Botnets Pose Growing Silent Threat

A warning of the issue was presented at an IEEE conference

6 February 2009

Few computer network users and operators appreciate the magnitude of the threat posed by botnets to networks around the world. Botnets are groups of computers, spread around the Internet, that have been infected with “rogue” software that causes them to log in to a central location from where one machine can control all the others. Under the direction of the “command and control server,” the computers can be used to send spam or to launch a distributed denial of service (DDoS) attack.

“Millions of computers on the Internet are compromised in some fashion and, if directed by a malicious botnet, have the combined ability to take down key Internet infrastructure,” says Darren Grabowski, manager of NTT America’s Global IP Network Security and Abuse Team in Dallas. “The compromised machines can also be used for other harmful activities that could cause a severe financial impact,” such as phishing. Grabowski delivered his warning in a white paper, “The Global Pandemic—The Silent Threat,” presented in December at the IEEE Globecom 2008 conference in New Orleans.

What makes botnets a great threat is that when they’re not involved in mischief, they are difficult to detect. They consume very little bandwidth—less than 0.1 percent of the available capacity on a 100-megabyte-per-second Fast Ethernet connection—and so do not cause network issues. That’s why Grabowski refers to them as a silent threat.

WHAT’S TO BE DONE? Grabowski points out that solutions to the botnet pandemic are simple if—and the if here is big—users and operators of both large and small networks work together. That’s not easy, given their limited budgets and heavy workloads.

“We are not going to rid the Internet of compromised machines. That does not mean the problem should be ignored, or that we can’t mitigate it,” Grabowski says. What can be done, he says, is to decrease botnets’ capability by reducing the number of infected machines. That requires operators of networks of all sizes to monitor their network traffic and remove infected machines.

Tools exist to monitor traffic at relatively low costs. Grabowski recommends setting up a darknet, defined as “a portion of routed, allocated IP space in which no active services or servers reside,” according to Team Cymru’s Darknet Project (Team Cymru, located in Burr Ridge, Ill., describes itself as a security research firm dedicated to making the Internet more secure.) In other words, a darknet is a piece of address space in which there should be no traffic of any kind. Some packets might be sent into a darknet by mistake—because of a system misconfiguration, for example. But most would be sent by malware. Network operators can detect new malware by monitoring and analyzing the statistics of traffic that does enter the space. Outbound traffic, in particular, is a bad sign and should set off an alarm.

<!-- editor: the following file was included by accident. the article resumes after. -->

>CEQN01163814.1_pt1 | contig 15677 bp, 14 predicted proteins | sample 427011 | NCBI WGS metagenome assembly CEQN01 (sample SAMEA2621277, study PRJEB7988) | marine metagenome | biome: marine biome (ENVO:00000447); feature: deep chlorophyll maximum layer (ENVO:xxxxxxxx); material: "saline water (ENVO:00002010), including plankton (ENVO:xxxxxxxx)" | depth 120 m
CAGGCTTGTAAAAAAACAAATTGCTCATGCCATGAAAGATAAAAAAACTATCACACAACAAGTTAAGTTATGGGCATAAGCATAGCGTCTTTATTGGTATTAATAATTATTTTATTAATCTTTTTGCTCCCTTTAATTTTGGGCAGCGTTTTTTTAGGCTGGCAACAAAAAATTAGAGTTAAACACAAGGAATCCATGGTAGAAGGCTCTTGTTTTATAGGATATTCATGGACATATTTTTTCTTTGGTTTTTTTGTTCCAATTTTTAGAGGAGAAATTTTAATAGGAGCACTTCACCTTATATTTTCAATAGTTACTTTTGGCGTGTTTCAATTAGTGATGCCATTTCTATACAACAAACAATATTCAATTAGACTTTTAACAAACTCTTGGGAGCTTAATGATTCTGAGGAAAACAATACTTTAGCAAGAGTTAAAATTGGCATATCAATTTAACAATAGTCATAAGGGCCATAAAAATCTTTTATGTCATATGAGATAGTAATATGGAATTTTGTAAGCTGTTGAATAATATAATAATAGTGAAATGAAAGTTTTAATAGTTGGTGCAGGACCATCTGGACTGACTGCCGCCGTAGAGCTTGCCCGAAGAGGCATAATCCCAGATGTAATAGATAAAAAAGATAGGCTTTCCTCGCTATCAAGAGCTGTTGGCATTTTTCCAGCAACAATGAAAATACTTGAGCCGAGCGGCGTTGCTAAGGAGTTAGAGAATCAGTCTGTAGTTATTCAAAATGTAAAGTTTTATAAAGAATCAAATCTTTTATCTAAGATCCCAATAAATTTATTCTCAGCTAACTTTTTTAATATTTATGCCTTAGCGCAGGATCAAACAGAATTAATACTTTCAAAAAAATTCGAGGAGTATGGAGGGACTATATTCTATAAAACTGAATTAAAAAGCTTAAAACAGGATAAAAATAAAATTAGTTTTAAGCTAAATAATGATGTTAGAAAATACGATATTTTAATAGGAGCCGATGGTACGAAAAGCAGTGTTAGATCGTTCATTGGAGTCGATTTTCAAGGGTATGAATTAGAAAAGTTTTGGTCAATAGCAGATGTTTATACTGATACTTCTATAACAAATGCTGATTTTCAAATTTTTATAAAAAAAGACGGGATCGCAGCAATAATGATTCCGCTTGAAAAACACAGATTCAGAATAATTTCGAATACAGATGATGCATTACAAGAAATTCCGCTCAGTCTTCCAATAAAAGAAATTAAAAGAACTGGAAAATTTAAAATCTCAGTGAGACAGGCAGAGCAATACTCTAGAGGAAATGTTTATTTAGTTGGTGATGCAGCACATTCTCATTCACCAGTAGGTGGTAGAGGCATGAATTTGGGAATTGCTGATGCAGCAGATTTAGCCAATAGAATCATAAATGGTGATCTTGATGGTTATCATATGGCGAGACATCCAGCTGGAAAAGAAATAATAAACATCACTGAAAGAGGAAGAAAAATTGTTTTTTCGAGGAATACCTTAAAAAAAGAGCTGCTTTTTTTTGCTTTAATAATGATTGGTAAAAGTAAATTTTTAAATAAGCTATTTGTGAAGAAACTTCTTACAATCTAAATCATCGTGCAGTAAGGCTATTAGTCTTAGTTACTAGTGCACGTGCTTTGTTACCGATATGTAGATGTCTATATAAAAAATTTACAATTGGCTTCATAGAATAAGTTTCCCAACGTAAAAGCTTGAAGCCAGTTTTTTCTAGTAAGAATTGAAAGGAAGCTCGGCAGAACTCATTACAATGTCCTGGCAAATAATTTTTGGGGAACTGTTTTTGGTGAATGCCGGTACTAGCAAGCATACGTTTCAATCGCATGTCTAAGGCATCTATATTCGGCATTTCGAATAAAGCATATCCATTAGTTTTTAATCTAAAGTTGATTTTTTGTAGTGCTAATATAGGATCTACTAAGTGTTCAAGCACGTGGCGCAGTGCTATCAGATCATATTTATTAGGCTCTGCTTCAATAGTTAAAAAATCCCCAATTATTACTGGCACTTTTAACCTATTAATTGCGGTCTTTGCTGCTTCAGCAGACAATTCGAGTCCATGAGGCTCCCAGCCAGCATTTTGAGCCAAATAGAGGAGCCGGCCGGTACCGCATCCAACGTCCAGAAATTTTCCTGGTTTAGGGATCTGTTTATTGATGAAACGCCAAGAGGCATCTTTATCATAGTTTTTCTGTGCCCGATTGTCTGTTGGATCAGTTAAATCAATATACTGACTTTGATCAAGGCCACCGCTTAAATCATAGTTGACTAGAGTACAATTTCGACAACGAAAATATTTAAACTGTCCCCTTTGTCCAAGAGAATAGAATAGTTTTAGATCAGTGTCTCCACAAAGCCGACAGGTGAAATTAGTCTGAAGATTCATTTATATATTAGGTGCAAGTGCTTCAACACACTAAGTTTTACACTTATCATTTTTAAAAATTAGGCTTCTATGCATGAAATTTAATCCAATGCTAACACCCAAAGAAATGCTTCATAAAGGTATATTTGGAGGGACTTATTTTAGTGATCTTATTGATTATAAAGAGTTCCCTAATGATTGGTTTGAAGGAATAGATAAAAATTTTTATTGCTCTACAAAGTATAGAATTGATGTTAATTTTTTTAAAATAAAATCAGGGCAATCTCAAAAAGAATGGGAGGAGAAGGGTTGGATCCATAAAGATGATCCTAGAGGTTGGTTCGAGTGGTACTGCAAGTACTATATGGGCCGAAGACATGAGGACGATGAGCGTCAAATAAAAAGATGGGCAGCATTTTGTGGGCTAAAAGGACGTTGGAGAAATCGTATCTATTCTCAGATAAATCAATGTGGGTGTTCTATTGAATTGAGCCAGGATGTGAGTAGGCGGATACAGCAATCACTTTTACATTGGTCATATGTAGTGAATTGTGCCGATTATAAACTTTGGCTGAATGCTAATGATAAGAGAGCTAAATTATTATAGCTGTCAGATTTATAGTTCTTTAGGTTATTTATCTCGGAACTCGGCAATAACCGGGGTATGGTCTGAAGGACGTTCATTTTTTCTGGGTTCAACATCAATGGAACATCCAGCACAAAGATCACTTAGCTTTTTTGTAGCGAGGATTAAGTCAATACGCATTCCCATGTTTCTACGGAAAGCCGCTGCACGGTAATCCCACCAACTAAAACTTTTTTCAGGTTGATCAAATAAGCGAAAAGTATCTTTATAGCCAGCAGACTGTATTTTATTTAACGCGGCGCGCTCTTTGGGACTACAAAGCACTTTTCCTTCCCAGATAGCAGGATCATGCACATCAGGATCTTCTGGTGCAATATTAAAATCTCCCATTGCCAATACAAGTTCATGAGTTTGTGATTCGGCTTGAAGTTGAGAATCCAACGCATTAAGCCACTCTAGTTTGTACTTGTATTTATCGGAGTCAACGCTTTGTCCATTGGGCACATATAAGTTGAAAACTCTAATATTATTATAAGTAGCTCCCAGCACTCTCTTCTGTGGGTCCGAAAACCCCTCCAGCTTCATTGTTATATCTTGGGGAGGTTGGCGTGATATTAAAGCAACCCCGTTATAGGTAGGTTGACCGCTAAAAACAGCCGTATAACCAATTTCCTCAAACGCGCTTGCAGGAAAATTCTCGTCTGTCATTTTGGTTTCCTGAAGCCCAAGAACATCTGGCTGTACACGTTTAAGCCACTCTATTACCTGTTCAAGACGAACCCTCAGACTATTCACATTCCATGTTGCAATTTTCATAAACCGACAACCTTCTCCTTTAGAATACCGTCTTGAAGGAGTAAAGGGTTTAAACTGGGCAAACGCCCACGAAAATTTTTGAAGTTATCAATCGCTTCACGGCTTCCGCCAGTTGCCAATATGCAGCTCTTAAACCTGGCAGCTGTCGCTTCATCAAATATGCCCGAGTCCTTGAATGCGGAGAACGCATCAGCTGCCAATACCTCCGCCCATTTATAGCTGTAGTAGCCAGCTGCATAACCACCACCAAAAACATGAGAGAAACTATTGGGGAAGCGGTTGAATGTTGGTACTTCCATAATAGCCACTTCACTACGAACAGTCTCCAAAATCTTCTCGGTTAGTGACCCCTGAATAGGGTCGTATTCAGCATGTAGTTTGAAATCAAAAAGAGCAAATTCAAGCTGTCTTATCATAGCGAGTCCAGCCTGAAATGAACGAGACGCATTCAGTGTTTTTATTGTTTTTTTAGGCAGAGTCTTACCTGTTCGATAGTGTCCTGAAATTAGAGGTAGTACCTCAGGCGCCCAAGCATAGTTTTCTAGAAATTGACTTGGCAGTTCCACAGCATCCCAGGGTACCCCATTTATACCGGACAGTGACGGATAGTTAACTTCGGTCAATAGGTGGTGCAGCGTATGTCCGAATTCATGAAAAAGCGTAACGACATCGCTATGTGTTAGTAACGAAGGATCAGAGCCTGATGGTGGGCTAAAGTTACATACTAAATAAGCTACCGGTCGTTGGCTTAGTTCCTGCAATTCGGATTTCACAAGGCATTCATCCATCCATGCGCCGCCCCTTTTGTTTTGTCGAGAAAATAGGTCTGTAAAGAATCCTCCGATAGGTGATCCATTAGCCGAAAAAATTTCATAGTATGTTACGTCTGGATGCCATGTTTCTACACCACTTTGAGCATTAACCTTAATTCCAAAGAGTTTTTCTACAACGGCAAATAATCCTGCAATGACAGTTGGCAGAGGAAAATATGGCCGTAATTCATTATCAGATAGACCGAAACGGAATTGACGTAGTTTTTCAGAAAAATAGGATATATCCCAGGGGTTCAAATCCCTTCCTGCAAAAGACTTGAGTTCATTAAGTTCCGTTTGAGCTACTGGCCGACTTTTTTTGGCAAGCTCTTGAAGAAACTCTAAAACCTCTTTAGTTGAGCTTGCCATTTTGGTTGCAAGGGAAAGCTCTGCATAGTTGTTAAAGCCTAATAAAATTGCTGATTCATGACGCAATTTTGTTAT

Darknets make it easier for companies to detect infected computers on their networks, because only a small number of their own computers typically would be sending packets into the designated space. At NTT America, for example, Grabowski found the total number of individual company addresses accessing the darknet varied in one month from a low of one to a high of 18. Such numbers make it easier to identify infected users and notify them.

MONITORING GEAR Network providers in the United States that have purchased monitoring equipment in order to comply with the Communications Assistance for Law Enforcement Act (CALEA) are in an advantageous position. Such equipment can perform deep-packet inspection, stealth-packet filtering, and many other functions. A network operator could leverage the pattern-matching capabilities of those machines in the hunt for compromised hosts on the network. Even if CALEA compliance is not a concern, network operators might find it beneficial to acquire the gear and thus ease the task of monitoring their networks for harmful activity.

Grabowski emphasizes that the hunt for compromised machines is not limited to network providers. Any organization hooked up to the Internet can watch its traffic and report its findings. Instead of ignoring warnings from an intrusion-detection system, as is often done, operators could arrange for reports to be sent automatically to the owners of the compromised machines. With enough automation, the people responsible for network operations might become willing to spend more time reporting intrusions—just what’s needed if the good guys are to win the botnet wars.

To read Grabowski’s paper, visit IEEE Xplore or see Grabowski's Case Studies.

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